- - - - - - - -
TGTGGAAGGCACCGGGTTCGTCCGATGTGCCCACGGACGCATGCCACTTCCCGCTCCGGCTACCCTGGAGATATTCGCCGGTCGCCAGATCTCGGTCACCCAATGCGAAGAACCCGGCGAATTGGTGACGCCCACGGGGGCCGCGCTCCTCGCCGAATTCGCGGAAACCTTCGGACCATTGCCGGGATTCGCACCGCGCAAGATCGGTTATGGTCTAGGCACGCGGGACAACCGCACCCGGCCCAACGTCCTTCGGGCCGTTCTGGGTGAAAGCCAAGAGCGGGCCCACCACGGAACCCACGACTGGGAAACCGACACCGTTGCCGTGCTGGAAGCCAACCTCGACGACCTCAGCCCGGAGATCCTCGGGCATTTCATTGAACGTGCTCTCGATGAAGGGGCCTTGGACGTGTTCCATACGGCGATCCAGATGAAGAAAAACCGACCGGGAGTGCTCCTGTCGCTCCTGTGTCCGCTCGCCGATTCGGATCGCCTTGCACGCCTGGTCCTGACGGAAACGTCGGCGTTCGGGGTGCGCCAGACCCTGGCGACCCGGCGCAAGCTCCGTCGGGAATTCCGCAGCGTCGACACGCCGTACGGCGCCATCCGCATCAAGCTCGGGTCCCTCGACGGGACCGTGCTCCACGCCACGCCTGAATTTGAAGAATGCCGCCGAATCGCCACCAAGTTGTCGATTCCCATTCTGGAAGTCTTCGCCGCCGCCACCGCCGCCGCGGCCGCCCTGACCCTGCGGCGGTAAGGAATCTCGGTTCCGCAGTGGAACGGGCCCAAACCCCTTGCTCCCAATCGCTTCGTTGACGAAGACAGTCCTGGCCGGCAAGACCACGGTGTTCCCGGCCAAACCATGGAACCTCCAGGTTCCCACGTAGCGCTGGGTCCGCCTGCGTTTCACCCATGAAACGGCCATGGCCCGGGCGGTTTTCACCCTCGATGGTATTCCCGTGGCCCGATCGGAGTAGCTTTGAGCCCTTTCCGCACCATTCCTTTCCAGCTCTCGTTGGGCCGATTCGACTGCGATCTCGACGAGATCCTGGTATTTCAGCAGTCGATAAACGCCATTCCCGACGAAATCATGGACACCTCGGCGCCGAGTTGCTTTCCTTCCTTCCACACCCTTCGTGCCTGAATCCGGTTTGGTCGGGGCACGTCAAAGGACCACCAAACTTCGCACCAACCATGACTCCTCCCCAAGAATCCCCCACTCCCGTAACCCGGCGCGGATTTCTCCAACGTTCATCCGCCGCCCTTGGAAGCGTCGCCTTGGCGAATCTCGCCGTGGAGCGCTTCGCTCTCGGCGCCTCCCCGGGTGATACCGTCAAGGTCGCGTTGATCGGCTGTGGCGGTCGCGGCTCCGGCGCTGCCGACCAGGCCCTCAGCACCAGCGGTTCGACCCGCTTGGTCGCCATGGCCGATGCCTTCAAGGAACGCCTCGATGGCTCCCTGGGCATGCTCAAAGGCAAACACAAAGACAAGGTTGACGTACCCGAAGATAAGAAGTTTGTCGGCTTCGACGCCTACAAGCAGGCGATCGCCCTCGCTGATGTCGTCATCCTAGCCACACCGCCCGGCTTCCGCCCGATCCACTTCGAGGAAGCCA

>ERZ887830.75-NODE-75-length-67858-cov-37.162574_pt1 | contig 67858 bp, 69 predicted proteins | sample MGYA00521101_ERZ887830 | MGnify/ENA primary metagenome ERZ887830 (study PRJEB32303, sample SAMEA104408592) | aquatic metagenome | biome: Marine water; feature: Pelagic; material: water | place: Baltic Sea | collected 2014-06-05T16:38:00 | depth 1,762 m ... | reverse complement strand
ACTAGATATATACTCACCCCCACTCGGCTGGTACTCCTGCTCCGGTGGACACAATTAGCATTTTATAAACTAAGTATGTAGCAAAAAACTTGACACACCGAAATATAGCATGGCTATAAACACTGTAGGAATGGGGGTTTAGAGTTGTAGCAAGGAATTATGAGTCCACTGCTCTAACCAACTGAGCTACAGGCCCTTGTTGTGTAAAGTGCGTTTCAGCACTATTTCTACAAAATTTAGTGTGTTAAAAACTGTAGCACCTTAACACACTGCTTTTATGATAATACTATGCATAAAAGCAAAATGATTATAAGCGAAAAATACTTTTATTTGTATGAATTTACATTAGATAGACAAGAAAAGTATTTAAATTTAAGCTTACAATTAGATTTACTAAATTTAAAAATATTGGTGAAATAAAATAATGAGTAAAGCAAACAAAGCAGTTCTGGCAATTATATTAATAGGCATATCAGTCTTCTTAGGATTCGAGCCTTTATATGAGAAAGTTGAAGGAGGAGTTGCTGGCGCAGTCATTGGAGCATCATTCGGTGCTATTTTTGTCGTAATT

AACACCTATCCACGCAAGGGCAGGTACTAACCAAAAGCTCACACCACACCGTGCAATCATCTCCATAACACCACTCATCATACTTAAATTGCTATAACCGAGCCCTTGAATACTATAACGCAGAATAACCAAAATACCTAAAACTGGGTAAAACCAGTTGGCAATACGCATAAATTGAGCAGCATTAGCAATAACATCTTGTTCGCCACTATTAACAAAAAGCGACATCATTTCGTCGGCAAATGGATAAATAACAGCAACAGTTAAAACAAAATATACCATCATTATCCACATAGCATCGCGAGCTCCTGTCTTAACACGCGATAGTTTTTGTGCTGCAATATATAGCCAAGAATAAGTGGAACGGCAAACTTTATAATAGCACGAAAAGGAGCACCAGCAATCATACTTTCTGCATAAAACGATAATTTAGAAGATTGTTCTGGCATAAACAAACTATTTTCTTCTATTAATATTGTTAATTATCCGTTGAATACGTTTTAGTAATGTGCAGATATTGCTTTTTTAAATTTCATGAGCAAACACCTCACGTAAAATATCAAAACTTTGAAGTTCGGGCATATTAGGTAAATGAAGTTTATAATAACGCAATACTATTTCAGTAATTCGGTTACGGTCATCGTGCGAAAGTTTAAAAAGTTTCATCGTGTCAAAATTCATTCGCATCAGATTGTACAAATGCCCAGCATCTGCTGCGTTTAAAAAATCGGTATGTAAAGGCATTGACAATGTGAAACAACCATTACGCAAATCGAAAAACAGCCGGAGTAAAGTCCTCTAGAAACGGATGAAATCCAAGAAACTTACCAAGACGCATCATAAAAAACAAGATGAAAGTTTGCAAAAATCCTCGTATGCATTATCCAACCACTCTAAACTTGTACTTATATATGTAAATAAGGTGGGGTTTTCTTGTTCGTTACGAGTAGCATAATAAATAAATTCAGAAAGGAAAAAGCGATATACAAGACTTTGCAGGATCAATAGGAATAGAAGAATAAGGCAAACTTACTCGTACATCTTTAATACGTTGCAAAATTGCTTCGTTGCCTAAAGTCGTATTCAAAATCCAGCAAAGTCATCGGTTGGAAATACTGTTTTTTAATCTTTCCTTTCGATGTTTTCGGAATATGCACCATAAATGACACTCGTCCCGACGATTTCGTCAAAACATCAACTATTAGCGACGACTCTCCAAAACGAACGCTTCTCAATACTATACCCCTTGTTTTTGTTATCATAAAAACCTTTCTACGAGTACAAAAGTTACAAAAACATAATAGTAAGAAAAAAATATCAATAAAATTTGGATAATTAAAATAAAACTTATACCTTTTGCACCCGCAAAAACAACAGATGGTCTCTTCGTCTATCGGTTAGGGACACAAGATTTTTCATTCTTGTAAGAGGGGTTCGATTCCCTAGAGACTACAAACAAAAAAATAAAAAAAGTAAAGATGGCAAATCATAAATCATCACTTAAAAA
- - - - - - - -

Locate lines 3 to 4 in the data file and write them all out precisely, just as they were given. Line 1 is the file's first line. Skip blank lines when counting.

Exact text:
ACTAGATATATACTCACCCCCACTCGGCTGGTACTCCTGCTCCGGTGGACACAATTAGCATTTTATAAACTAAGTATGTAGCAAAAAACTTGACACACCGAAATATAGCATGGCTATAAACACTGTAGGAATGGGGGTTTAGAGTTGTAGCAAGGAATTATGAGTCCACTGCTCTAACCAACTGAGCTACAGGCCCTTGTTGTGTAAAGTGCGTTTCAGCACTATTTCTACAAAATTTAGTGTGTTAAAAACTGTAGCACCTTAACACACTGCTTTTATGATAATACTATGCATAAAAGCAAAATGATTATAAGCGAAAAATACTTTTATTTGTATGAATTTACATTAGATAGACAAGAAAAGTATTTAAATTTAAGCTTACAATTAGATTTACTAAATTTAAAAATATTGGTGAAATAAAATAATGAGTAAAGCAAACAAAGCAGTTCTGGCAATTATATTAATAGGCATATCAGTCTTCTTAGGATTCGAGCCTTTATATGAGAAAGTTGAAGGAGGAGTTGCTGGCGCAGTCATTGGAGCATCATTCGGTGCTATTTTTGTCGTAATT

AACACCTATCCACGCAAGGGCAGGTACTAACCAAAAGCTCACACCACACCGTGCAATCATCTCCATAACACCACTCATCATACTTAAATTGCTATAACCGAGCCCTTGAATACTATAACGCAGAATAACCAAAATACCTAAAACTGGGTAAAACCAGTTGGCAATACGCATAAATTGAGCAGCATTAGCAATAACATCTTGTTCGCCACTATTAACAAAAAGCGACATCATTTCGTCGGCAAATGGATAAATAACAGCAACAGTTAAAACAAAATATACCATCATTATCCACATAGCATCGCGAGCTCCTGTCTTAACACGCGATAGTTTTTGTGCTGCAATATATAGCCAAGAATAAGTGGAACGGCAAACTTTATAATAGCACGAAAAGGAGCACCAGCAATCATACTTTCTGCATAAAACGATAATTTAGAAGATTGTTCTGGCATAAACAAACTATTTTCTTCTATTAATATTGTTAATTATCCGTTGAATACGTTTTAGTAATGTGCAGATATTGCTTTTTTAAATTTCATGAGCAAACACCTCACGTAAAATATCAAAACTTTGAAGTTCGGGCATATTAGGTAAATGAAGTTTATAATAACGCAATACTATTTCAGTAATTCGGTTACGGTCATCGTGCGAAAGTTTAAAAAGTTTCATCGTGTCAAAATTCATTCGCATCAGATTGTACAAATGCCCAGCATCTGCTGCGTTTAAAAAATCGGTATGTAAAGGCATTGACAATGTGAAACAACCATTACGCAAATCGAAAAACAGCCGGAGTAAAGTCCTCTAGAAACGGATGAAATCCAAGAAACTTACCAAGACGCATCATAAAAAACAAGATGAAAGTTTGCAAAAATCCTCGTATGCATTATCCAACCACTCTAAACTTGTACTTATATATGTAAATAAGGTGGGGTTTTCTTGTTCGTTACGAGTAGCATAATAAATAAATTCAGAAAGGAAAAAGCGATATACAAGACTTTGCAGGATCAATAGGAATAGAAGAATAAGGCAAACTTACTCGTACATCTTTAATACGTTGCAAAATTGCTTCGTTGCCTAAAGTCGTATTCAAAATCCAGCAAAGTCATCGGTTGGAAATACTGTTTTTTAATCTTTCCTTTCGATGTTTTCGGAATATGCACCATAAATGACACTCGTCCCGACGATTTCGTCAAAACATCAACTATTAGCGACGACTCTCCAAAACGAACGCTTCTCAATACTATACCCCTTGTTTTTGTTATCATAAAAACCTTTCTACGAGTACAAAAGTTACAAAAACATAATAGTAAGAAAAAAATATCAATAAAATTTGGATAATTAAAATAAAACTTATACCTTTTGCACCCGCAAAAACAACAGATGGTCTCTTCGTCTATCGGTTAGGGACACAAGATTTTTCATTCTTGTAAGAGGGGTTCGATTCCCTAGAGACTACAAACAAAAAAATAAAAAAAGTAAAGATGGCAAATCATAAATCATCACTTAAAAA